Aurorasound VIDA Phono Stage


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Wow, how fast time flies! It has already been four years since I embarked on the road to the analog world. One of the best things I have ever done was to reward myself with a turntable on my 50th birthday.  I enjoy listening to digital for its sound quality and convenience, but there’s something special about analog as it sounds just right and it puts me closer to the music in a unique sort of way. Don’t get me wrong, digital has come a long way and when its done properly it’s very close to analog. I know it’s a matter of preference but analog touches me more deeply and moves my soul.  Of-course the recording quality matters just as much in digital as in analog to sound their best. Most of my listening was done using my reference Musical Life Symphony turntable and the Musical Life Vocalista 12” tonearm, and Lyra Kleos moving coil cartridge with a Karan Acoustics KAL Reference dual mono preamplifier with built-in phono-stage. My reference system has evolved and improved a couple of notches and, thanks to Rumen Artaski from Thrax Audio, I’m really enjoying my Thrax Dionysos preamplifier and the new Thrax Teres Mono amplifiers immensely. I just upgraded to them recently as my new reference electronics.  The system is connected with incredible sounding Enklein David interconnects, speaker cables, and power cords (stay tuned for a full review). Also, as you would imagine, my vinyl collection has gotten a little bigger since I acquired my Musical Life Symphony turntable. 

Additionally, I wanted to find a phono-stage that didn’t cost an arm and a leg and still sounds great. Actually, I knew only one person who had a product that would suite my requirements and that is Alfred Kainz of Highend-Electronics, who incidentally also serves as the distributor of the Aurorasound from Japan. I had heard very positive comments in regards to Aurorasound’s VIDA (Vinyl Disk Amplifier) from my colleagues and audiophile buddies. I hadn’t spoken to Kainz in a while and it seemed a good time to call him and say hello and see about reviewing the VIDA. I asked Kainz about the VIDA and he was very enthusiastic about me reviewing the product. He told me he would send me the VIDA with a balanced output in about three weeks. I was informed by Kainz that he offers a home trial of the VIDA and he’s having great success and he’s very confident in it. I was very excited to see how the VIDA would perform with my new system.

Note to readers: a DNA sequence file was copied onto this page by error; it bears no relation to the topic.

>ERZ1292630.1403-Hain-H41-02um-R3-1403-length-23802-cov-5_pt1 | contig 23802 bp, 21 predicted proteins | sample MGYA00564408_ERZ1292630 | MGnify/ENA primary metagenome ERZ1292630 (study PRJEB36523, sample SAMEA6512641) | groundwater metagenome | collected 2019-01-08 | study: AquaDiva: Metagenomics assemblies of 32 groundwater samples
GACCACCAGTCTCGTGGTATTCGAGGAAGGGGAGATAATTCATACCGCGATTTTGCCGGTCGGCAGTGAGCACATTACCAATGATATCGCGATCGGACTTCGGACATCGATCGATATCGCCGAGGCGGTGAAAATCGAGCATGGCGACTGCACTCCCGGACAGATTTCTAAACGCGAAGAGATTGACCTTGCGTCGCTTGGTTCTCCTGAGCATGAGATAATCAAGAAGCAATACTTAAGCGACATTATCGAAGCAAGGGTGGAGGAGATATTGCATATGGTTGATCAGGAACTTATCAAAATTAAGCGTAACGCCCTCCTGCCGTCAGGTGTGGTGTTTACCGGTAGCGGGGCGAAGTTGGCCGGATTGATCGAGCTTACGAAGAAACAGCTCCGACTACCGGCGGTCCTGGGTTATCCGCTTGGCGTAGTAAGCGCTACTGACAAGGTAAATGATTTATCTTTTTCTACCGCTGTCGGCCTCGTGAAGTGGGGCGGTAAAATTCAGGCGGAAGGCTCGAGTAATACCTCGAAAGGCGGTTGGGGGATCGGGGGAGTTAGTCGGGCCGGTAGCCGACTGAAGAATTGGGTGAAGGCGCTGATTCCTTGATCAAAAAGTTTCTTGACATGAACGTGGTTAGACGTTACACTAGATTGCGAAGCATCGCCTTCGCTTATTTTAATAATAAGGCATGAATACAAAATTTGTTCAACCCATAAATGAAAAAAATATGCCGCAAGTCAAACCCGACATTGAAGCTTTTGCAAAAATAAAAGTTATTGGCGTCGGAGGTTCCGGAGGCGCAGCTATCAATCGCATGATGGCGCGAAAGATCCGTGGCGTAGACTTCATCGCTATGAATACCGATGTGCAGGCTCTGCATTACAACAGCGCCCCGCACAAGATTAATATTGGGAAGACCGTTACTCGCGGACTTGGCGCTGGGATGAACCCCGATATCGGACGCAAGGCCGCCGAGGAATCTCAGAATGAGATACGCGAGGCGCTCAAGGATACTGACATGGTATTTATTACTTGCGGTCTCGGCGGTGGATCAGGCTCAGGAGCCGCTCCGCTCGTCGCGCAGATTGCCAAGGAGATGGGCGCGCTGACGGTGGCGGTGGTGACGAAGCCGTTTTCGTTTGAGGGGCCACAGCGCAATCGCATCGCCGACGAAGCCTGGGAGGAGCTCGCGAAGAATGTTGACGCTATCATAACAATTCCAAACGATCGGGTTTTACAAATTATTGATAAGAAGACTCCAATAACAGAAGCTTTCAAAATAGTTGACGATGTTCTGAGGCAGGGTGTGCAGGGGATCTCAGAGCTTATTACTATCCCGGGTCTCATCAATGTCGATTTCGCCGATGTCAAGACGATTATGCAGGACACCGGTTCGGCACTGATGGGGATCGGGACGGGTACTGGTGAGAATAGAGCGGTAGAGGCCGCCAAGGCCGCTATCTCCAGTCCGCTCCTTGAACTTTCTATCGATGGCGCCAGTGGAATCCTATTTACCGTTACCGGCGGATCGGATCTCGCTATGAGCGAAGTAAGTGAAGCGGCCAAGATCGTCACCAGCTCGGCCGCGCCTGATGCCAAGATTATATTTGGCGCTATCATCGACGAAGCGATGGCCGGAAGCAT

Aurorasound is from Yokohama Japan, a company founded by Shinobu Karaki five years ago. Karaki san has 28 years experience working for Texas Instruments, Japan. He is a passionate musician, a guitar player, a music teacher, and has been an audiophile for many years.  His love for music, his trained ear and extensive know-how in electronics and integrated circuits makes Karaki san an ideal person to design high-end audio. The Aurorasound VIDA (Vinly Disk Amplifier) uses a state of the art semiconductor technology, a LCR-type RIAA network phono- stage amplifier with a precision DC circuit ; uniquely it utilizes the latest semiconductor devices and a discrete amplifier circuit to achieve a complete DC circuit design, and, brilliantly, capacitors in the signal path were completely eliminated. It enables a completely flat frequency response without any coloration across the audible range. The active circuit DC servo circuit permits absolutely stable outputs regardless of fluctuations in the inputs and operating temperature. Aurorasound states that “the resolution and distortion in low frequency are improved significantly; therefore, you will be able to even sense and feel the atmosphere of the music hall, performers and the staging.” The VIDA uses a toroidal transformer for its power supply and a Schottky barrier diode which allows ultra-low noise. Brilliantly, it uses a separate high-speed semiconductor-based stable power supply circuit to eliminate any leakage flux noise completely. Unlike conventional NF and CR type, VIDA implemented an ideal circuit design with a constant impedance LCR type RIAA circuit. As a result, across the entire frequency range, the RIAA curve correction is achieved without fluctuation. In the past and currently, vacuum tubes were used with a large chassis; however, VIDA managed to use a compact size thanks to its latest semiconductor technologies. Cleverly each component is placed according to the signal flow in a symmetrical circuit and in the shortest route. The equalizer circuit utilized the renowned Swedish Lundahl filter-coil, which is widely used in professional equipment.  

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VIDA’s main task is to ensure the small signals recorded on the vinyl disk are precisely restored to a flat response using an(L) coil and CR network circuit, which goes through the RIAA curve having attenuated the lows and boosted the highs. At the same time, it must accurately amplify the signal by roughly 1,600 times (MC). VIDA manages to achieve very high S/N ratio with a careful selection of the components, circuit design and PC board arrangement.


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The VIDA arrived in a medium sized boxed carton. Both the control unit and the separate power supply were securely packed. The VIDA’s construction quality is of a very high standard, and the chassis and controls are well laid out. Its retro late 60s styling is simple and elegant. It features superior fit and finish of machined aluminum and a fine wood veneer. The separate power supply is compact and robust and also finished in aluminum. The VIDA’s front panel is well thought out; there’s a nice big square mute button on the top left, and below to the right, there are five toggle switches; a cartridge demagnetizer switch; a stereo or mono switch; a direct or subsonic switch; an MC or MM switch; and a High or Low impedance switch. On the back of the VIDA there are two high quality rhodium RCA inputs for MC and MM and each has a ground and one set of RCA outputs and one XLR output (optional); on the bottom right is the power supply input cable to be connected to the power supply. I left my VIDA on all the time by turning on the switch on for the power supply.